Menu

Depression: The Latest Research

Medically Reviewed by Jennifer Casarella, MD on July 14, 2021

If you’re one of more than 17 million adults or 3.2 million teens in the United States with major depression, you may know that treatment often falls short. The latest research on this common mental health disorder, also called clinical depression, aims to help you feel better faster, and with fewer side effects.

Right now, doctors don’t have a precise way to tell which medication is best for you. That’s part of the reason that many people with depression have to try more than one drug before they feel better.

Most antidepressants, the type of drug doctors often use to treat depression, take weeks to months to work. That means a lot of time can pass before you know if the treatment helps your symptoms. And, about 30% of people don’t feel better even after trying several medications. Doctors call this treatment-resistant depression.

Because this trial-and-error process takes time -- and sometimes doesn’t work -- depression can continue to affect your ability to live your life.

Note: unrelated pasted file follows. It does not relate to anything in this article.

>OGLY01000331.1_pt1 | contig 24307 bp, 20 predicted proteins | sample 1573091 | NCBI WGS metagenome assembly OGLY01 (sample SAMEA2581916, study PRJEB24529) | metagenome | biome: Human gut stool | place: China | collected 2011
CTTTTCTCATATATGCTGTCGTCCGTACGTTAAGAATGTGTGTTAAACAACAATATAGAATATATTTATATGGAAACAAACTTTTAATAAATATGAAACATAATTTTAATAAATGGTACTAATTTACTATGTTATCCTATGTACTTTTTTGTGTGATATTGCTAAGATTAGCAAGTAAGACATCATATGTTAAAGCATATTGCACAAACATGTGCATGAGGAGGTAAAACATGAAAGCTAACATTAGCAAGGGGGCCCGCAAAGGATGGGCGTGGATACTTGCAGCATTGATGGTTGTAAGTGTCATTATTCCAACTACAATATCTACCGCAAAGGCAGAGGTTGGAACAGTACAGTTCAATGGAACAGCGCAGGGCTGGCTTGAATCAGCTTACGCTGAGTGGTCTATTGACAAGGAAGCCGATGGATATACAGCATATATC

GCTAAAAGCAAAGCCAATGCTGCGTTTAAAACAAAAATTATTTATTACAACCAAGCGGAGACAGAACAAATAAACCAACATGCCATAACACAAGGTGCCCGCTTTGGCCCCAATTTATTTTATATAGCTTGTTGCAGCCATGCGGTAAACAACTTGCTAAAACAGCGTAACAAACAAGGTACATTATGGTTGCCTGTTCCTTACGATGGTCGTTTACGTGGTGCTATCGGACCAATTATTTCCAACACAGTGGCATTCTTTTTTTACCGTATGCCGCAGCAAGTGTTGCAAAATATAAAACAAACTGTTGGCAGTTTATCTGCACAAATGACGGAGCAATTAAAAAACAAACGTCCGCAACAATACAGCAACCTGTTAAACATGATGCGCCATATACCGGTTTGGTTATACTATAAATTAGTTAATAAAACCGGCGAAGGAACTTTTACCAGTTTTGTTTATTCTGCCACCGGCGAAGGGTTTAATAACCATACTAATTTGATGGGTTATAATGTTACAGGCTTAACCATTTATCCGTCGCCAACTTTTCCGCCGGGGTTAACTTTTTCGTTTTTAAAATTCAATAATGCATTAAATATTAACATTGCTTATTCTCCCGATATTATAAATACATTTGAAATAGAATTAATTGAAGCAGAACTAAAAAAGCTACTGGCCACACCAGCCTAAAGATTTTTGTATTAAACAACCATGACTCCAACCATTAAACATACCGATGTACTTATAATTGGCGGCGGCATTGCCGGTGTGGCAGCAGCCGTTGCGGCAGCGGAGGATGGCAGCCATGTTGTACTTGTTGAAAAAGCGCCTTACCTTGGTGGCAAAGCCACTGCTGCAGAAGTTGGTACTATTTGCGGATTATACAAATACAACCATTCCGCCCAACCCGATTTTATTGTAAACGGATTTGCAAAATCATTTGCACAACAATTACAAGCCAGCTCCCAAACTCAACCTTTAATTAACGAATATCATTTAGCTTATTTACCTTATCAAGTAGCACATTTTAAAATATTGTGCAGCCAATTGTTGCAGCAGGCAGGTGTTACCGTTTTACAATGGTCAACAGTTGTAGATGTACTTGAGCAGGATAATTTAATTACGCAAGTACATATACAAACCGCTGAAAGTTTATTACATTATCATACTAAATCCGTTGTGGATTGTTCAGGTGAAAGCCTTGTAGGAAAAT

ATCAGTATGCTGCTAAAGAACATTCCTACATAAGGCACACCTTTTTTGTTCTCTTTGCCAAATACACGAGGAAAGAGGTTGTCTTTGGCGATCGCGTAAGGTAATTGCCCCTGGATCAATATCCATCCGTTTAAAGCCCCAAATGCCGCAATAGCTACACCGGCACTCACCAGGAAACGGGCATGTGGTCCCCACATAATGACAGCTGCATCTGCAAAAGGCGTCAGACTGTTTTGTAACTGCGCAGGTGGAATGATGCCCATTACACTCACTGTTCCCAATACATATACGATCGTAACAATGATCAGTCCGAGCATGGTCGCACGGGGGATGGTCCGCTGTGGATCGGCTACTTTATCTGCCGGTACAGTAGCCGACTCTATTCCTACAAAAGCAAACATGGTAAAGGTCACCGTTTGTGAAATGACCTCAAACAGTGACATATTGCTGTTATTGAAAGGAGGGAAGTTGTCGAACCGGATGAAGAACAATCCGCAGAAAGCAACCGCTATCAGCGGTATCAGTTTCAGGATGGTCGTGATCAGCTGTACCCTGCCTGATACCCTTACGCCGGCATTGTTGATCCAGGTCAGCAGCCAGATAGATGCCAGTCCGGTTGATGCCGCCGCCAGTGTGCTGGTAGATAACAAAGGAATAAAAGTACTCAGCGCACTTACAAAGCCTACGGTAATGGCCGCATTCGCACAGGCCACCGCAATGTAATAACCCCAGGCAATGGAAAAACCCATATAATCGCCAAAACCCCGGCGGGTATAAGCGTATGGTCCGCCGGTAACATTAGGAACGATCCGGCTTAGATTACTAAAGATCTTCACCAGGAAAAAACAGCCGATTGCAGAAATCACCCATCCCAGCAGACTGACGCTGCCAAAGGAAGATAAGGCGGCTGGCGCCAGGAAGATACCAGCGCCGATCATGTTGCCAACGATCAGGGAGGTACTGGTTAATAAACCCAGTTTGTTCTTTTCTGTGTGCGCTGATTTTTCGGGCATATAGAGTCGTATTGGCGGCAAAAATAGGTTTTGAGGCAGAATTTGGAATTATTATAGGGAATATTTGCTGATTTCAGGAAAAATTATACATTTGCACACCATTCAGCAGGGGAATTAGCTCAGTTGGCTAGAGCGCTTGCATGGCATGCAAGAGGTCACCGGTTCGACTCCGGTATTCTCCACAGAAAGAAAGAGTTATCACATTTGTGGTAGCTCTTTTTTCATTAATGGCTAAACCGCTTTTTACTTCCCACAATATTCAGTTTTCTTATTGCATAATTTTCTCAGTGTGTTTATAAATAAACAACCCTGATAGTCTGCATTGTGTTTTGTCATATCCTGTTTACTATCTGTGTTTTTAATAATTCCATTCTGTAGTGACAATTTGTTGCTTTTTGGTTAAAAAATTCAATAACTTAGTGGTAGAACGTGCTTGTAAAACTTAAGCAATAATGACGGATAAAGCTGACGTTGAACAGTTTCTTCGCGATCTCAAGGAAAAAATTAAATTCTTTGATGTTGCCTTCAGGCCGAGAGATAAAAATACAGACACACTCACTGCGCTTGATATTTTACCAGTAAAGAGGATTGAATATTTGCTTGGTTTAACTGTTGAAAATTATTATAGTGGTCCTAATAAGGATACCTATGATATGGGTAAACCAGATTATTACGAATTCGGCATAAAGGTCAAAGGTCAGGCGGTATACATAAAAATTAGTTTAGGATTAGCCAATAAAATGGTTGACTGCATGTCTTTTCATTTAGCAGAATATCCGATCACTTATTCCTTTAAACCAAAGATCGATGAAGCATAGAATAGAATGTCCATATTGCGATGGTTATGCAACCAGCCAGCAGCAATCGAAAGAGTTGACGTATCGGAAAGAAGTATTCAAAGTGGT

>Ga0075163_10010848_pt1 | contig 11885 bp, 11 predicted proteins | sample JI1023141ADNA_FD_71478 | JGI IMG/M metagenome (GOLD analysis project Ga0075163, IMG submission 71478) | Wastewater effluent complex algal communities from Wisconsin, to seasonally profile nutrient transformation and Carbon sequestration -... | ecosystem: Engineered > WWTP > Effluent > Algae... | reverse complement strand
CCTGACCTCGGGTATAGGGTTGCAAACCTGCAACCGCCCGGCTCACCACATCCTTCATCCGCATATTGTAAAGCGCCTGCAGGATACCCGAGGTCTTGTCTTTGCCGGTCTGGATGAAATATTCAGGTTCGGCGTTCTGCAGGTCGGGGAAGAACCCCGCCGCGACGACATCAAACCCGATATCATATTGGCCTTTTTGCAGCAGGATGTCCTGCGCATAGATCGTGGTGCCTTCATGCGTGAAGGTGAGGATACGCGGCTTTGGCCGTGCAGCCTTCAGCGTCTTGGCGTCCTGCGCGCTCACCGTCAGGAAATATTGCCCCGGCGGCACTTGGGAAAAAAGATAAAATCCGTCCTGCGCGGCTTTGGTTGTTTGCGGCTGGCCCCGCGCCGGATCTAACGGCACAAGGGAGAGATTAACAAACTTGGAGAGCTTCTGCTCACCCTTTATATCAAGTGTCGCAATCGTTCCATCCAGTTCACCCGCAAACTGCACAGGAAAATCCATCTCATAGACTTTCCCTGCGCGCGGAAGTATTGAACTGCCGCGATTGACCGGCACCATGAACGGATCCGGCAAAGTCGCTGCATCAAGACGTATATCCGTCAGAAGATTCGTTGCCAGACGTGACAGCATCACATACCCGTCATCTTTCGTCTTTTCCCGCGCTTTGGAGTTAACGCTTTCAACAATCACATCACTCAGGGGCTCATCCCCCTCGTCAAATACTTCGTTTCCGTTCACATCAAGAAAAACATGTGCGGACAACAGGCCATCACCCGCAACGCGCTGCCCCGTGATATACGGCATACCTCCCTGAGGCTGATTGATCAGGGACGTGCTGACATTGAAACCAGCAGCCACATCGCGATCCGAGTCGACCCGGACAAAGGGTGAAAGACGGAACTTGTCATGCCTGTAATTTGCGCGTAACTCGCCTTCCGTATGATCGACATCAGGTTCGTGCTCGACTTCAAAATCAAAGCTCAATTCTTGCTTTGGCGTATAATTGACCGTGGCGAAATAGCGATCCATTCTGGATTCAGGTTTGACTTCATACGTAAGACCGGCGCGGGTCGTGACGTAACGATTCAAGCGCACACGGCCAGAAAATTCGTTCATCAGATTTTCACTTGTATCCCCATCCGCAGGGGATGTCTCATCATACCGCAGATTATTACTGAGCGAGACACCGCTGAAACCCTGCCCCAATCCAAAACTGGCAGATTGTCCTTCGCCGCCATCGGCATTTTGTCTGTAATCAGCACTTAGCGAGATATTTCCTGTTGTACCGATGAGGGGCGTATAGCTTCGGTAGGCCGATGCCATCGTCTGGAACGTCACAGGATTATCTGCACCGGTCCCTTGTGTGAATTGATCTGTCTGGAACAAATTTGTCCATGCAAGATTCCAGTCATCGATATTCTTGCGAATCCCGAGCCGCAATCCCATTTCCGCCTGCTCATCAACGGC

Recent numbers from the National Institute of Mental Health show that depression causes major distress and life disruption for more 63% of adults and more than 70% of teens with the disorder. Depression can also lead you to think more about or to attempt suicide.

Here’s a look at what researchers are studying now and how their work may help you if you have depression.

Fast-Acting Antidepressants

Fast-acting antidepressants can work in hours to help you feel better if you have depression or suicidal thoughts. The FDA in 2019 approved the first, a nasal spray called esketamine for treatment-resistant depression. A year later the FDA approved it for depression that includes suicidal thinking.

Esketamine, which you might take with a traditional antidepressant, is made from an older medication called ketamine. Doctors first used ketamine years ago as an anesthetic, a drug used to put people to sleep.

Ketamine can also rapidly improve depression but can cause serious side effects. These include out-of-body experiences and hallucinations. Some people abuse ketamine.

Esketamine can cause similar side effects and abuse problems. However, a 2021 review of studies published in Frontiers in Neuroscience reported that its effects are usually mild to moderate and don’t last long.